RWS Diana 45: Part 2

by Tom Gaylord
Writing as B.B. Pelletier

Part 1

Diana 45 left
Diana 45 is a large breakbarrel spring rifle.

This report covers:

• Velocity with Premier lite pellets
• RWS Superdome pellets
• Air Arms Falcon pellets
• RWS Hobby pellets
• Cocking effort
• Trigger-pull
• Evaluation so far

Today, we’ll look at the velocity of the Diana 45 I’m testing. I think you’re in for a surprise. I know I was startled when I saw the numbers. I’d forgotten so much!

The 45 was a magnum air rifle for its day, but in that day 800 f.p.s. was considered the fastest velocity that airguns could achieve, and only a few of them, like the Diana 45, could do it. Air Rifle Headquarters catalogs of the late 1970s show Diana 45s getting up to 860 f.p.s. after their qccurization (their name for a tuneup), but stock guns were only able to get just above 800.

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Don Robinson BSA Airsporter: Part 2

by Tom Gaylord
Writing as B.B. Pelletier

Part 1

Don Robinson Airsporter right
UK maker Don Robinson made this beautiful BSA Airsporter — a testimony to his work on airguns!

This report covers:

• Velocity — Premier lite pellets
• Air Arms Falcon pellets
• H&N Baracuda Match pellets
• Cocking effort
• Trigger-pull
• Evaluation so far

Today, I’ll test the .177-caliber Don Robinson BSA Airsporter velocity. As you recall from part 1, this rifle was given a Master Tune by airgunsmith Dave Slade. I’ve selected 3 pellets to test today that I think will show us the power and consistency of this rifle very well. Let’s get to it.

Velocity — Premier lite pellets
The first pellet I tested was the Crosman Premier 7.9-grain dome — the Premier lite. This pellet averaged 594 f.p.s. in the Airsporter, with a low of 585 and a high of 605 f.p.s. That’s 20 f.p.s. spread. At the average velocity, this pellet produces 6.19 foot-pounds of energy at the muzzle.

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Webley Mark VI BB revolver: Part 2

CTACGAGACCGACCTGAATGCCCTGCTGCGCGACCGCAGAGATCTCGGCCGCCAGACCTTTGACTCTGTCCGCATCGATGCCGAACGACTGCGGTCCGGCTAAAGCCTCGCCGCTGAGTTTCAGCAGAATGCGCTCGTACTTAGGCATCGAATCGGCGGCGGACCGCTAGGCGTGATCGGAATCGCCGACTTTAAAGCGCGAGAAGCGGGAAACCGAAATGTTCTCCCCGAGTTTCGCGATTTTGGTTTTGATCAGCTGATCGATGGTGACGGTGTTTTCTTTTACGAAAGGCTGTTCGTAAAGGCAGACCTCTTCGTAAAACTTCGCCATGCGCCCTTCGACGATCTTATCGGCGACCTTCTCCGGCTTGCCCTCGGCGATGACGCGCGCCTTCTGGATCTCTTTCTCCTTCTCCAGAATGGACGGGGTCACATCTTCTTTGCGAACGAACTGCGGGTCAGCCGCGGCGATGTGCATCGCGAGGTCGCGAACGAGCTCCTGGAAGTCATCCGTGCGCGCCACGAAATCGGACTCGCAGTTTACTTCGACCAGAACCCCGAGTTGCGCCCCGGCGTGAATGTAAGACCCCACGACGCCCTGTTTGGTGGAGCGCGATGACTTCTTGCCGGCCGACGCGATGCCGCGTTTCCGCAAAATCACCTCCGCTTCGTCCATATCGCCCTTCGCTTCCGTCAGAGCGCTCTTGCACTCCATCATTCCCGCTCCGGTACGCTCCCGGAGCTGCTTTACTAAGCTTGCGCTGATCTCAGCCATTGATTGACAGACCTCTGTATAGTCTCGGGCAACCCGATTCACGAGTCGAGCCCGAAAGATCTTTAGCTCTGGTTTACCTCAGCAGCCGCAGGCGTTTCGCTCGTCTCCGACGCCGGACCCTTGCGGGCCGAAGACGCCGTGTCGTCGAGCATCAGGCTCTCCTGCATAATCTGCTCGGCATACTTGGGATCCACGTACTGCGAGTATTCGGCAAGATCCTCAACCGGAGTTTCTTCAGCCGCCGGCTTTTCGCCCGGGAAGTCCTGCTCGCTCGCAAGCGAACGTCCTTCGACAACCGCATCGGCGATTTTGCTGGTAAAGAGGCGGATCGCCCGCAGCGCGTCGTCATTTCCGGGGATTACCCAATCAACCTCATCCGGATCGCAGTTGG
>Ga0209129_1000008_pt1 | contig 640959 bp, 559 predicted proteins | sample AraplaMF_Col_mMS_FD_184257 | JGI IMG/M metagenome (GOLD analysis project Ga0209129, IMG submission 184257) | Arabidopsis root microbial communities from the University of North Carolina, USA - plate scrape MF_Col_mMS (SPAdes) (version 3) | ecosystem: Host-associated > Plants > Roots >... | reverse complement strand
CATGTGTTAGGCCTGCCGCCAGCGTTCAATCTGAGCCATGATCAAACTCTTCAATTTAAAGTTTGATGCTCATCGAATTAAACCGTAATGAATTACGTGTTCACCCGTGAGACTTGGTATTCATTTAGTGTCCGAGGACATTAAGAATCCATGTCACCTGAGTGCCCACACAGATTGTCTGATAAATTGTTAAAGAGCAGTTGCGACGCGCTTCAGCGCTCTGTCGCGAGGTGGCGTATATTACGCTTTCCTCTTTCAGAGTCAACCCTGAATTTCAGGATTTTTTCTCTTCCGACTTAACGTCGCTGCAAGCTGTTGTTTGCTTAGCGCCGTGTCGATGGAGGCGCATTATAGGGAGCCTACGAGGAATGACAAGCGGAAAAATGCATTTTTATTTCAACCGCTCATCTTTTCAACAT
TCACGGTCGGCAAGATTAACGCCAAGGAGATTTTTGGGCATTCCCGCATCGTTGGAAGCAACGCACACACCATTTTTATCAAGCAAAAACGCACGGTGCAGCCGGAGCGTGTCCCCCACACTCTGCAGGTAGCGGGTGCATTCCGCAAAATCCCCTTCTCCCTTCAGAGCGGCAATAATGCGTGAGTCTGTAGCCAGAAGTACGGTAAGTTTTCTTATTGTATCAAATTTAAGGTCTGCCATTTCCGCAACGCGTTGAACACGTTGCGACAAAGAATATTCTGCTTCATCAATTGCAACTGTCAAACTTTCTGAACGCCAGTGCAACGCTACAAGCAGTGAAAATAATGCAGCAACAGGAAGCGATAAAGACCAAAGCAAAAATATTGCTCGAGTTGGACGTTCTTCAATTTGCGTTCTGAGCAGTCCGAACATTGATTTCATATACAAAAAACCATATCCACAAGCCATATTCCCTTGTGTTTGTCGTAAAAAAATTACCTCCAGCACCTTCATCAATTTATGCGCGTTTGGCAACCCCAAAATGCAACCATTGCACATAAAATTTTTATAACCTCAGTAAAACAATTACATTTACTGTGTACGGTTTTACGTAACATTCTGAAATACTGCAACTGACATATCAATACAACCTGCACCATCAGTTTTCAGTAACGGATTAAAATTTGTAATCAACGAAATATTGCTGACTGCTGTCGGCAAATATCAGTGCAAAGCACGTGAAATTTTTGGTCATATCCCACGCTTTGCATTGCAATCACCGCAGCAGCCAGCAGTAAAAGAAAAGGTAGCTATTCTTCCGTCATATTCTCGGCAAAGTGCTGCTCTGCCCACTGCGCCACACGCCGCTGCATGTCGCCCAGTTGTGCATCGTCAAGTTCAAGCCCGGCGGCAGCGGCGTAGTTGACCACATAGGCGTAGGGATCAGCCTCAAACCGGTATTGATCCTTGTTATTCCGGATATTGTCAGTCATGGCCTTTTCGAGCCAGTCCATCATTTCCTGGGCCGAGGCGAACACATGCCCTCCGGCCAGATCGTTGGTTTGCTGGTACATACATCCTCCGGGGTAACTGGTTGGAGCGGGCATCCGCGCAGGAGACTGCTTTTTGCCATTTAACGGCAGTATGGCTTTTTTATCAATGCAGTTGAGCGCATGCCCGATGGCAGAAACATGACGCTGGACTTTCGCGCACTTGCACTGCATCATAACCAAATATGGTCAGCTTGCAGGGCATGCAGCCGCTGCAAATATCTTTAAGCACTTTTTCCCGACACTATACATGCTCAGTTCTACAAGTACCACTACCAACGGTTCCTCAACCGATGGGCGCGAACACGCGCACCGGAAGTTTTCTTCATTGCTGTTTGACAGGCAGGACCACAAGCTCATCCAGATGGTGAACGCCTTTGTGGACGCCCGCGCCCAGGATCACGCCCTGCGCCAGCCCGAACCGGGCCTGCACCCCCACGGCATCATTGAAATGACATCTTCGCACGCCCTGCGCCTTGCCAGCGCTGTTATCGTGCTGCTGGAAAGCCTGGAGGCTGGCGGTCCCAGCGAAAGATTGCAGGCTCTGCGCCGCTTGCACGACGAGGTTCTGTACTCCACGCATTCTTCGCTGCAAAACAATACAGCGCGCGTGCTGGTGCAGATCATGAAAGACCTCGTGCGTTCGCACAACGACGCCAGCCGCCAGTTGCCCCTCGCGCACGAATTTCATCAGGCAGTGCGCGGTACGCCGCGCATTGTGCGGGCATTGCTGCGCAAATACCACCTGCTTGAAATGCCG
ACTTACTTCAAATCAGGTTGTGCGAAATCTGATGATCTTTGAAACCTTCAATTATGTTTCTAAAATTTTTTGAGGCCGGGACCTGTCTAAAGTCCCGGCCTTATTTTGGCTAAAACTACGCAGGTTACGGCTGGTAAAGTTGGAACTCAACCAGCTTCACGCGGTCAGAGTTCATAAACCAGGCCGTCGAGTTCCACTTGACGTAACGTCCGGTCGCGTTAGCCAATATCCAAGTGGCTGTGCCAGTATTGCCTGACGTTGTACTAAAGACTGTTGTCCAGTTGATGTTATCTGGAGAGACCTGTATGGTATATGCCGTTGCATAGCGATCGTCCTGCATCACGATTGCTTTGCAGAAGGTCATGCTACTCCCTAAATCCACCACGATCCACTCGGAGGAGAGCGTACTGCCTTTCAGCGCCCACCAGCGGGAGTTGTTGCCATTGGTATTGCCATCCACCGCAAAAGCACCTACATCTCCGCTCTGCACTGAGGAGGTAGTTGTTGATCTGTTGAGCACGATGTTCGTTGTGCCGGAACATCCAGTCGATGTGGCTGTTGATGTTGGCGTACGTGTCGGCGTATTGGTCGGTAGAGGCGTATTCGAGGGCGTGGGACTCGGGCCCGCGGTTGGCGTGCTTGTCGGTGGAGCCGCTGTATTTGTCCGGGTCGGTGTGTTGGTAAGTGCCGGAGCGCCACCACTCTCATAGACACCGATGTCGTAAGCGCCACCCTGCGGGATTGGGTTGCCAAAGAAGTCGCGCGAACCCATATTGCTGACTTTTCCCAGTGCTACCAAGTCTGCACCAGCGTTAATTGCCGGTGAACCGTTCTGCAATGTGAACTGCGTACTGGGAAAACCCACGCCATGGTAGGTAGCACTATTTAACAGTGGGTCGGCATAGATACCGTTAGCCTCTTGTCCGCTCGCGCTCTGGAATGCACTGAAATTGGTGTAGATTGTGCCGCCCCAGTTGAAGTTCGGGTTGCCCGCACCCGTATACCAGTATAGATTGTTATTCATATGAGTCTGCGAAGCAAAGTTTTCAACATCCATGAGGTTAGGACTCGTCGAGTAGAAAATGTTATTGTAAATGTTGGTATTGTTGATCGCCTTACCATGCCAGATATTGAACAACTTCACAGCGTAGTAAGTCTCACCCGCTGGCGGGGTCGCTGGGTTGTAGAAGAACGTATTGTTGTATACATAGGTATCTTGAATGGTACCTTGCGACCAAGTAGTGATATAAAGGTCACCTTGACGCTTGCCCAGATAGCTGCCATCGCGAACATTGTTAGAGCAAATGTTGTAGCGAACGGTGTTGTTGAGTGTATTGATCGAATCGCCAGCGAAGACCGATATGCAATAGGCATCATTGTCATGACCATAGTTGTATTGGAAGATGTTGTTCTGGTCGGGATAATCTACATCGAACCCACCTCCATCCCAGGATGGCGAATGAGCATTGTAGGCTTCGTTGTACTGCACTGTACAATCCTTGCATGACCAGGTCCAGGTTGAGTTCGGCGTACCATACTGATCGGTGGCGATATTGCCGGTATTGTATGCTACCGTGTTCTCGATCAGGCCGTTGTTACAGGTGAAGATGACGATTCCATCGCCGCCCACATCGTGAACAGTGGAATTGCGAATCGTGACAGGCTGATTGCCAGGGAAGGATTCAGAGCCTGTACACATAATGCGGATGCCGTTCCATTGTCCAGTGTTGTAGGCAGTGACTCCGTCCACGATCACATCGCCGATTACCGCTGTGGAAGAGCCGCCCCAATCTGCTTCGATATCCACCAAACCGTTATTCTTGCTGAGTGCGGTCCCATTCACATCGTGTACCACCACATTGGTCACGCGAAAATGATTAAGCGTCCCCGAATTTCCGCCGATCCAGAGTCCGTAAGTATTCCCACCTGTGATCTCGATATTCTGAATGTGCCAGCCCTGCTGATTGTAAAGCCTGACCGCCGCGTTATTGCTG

by Tom Gaylord
Writing as B.B. Pelletier

Webley Mark VI revolver
Webley Mark VI BB revolver.

Part 1

This report covers:

• Longevity
• The gun
• Velocity
• Double-action
• Back to single-action
• How many good shots on a cartridge?
• Trigger-pull
• Evaluation so far

We received a lot of comments on Part 1 of this report. Apparently, the Webley Mark VI BB revolver resonates strongly with a large number of readers. Most are very positive, but a few of you really dislike this BB pistol. Their biggest complaint is that it costs too much for a BB pistol.

I say, if you feel that way, just don’t buy it. The airsoft companies who are making these realistic replicas are coming from their world of 6mm plastic balls, and 4.3mm steel BBs are a lot easier to make than rifled BB guns. Some people think the only difference is a rifled barrel, but they overlook the hundreds of thousands of dollars that must be invested plus the time learning to make rifled barrels by the tens of thousands. Sure, anybody who is competent can rifle 10 or even 50 barrels a month, but these companies need barrels in far larger numbers, and that’s not only an investment in production capability, but also in expertise. Just ask Crosman about learning to rifle accurate PCP barrels. It took them years to make the transition, and they still buy barrels for several of their guns.

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Diana RWS 34P breakbarrel air rifle: Part 2

by Tom Gaylord
Writing as B.B. Pelletier

Part 1

Diana RWS 34P breakbarrel air rifle
Diana RWS 34P breakbarrel air rifle.

This report covers: